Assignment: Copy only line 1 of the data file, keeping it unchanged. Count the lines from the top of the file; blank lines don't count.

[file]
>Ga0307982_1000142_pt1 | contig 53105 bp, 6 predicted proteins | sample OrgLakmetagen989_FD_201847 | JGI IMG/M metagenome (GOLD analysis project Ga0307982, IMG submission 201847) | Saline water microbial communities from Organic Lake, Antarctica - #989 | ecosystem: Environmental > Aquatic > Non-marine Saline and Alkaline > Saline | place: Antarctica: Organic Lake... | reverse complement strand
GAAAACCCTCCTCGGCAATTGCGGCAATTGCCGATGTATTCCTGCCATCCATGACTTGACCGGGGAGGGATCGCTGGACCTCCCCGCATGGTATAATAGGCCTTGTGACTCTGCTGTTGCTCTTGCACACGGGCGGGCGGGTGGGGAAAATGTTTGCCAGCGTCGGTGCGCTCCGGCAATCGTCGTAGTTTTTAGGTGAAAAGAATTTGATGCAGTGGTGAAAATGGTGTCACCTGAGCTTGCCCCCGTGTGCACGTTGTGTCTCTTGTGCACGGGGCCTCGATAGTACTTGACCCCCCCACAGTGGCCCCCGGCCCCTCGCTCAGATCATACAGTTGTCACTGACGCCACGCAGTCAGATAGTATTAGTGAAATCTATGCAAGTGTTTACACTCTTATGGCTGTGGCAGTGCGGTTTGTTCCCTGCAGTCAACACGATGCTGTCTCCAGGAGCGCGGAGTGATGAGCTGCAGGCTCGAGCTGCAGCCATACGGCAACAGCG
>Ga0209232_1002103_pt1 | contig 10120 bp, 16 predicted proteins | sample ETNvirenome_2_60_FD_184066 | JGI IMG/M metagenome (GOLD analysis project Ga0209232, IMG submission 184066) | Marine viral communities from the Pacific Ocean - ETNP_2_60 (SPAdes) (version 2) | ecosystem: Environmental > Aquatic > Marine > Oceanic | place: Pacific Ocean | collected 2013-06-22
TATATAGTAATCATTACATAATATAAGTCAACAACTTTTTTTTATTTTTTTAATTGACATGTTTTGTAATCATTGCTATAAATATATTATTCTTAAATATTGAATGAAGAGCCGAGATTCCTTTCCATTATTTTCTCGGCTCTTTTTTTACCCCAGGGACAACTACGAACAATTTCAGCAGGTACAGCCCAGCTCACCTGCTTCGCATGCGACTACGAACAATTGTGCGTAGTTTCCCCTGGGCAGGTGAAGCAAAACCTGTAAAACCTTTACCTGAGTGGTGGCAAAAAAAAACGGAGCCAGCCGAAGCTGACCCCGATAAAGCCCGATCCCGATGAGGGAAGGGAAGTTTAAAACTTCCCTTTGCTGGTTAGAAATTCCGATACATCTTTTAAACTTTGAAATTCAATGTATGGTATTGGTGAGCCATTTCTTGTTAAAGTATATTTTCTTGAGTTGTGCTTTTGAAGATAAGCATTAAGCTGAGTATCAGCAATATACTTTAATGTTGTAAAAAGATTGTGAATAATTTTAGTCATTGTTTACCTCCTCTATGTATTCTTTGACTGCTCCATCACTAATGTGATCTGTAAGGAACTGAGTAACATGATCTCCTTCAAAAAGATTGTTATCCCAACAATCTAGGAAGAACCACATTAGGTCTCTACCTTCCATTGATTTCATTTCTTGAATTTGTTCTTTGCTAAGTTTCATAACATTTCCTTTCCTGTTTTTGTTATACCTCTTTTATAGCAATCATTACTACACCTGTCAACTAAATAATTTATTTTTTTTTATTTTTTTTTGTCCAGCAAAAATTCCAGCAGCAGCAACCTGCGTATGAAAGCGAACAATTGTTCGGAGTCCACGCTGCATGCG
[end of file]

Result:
>Ga0307982_1000142_pt1 | contig 53105 bp, 6 predicted proteins | sample OrgLakmetagen989_FD_201847 | JGI IMG/M metagenome (GOLD analysis project Ga0307982, IMG submission 201847) | Saline water microbial communities from Organic Lake, Antarctica - #989 | ecosystem: Environmental > Aquatic > Non-marine Saline and Alkaline > Saline | place: Antarctica: Organic Lake... | reverse complement strand